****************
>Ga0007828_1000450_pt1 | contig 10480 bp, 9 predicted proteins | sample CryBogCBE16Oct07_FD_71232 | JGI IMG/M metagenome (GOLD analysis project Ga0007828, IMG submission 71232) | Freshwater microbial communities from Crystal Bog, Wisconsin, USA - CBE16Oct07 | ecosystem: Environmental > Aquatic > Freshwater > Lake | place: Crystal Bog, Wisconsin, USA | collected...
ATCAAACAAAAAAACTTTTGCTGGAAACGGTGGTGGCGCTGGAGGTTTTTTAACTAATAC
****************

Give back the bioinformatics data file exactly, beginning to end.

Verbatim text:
>Ga0007828_1000450_pt1 | contig 10480 bp, 9 predicted proteins | sample CryBogCBE16Oct07_FD_71232 | JGI IMG/M metagenome (GOLD analysis project Ga0007828, IMG submission 71232) | Freshwater microbial communities from Crystal Bog, Wisconsin, USA - CBE16Oct07 | ecosystem: Environmental > Aquatic > Freshwater > Lake | place: Crystal Bog, Wisconsin, USA | collected...
ATCAAACAAAAAAACTTTTGCTGGAAACGGTGGTGGCGCTGGAGGTTTTTTAACTAATAC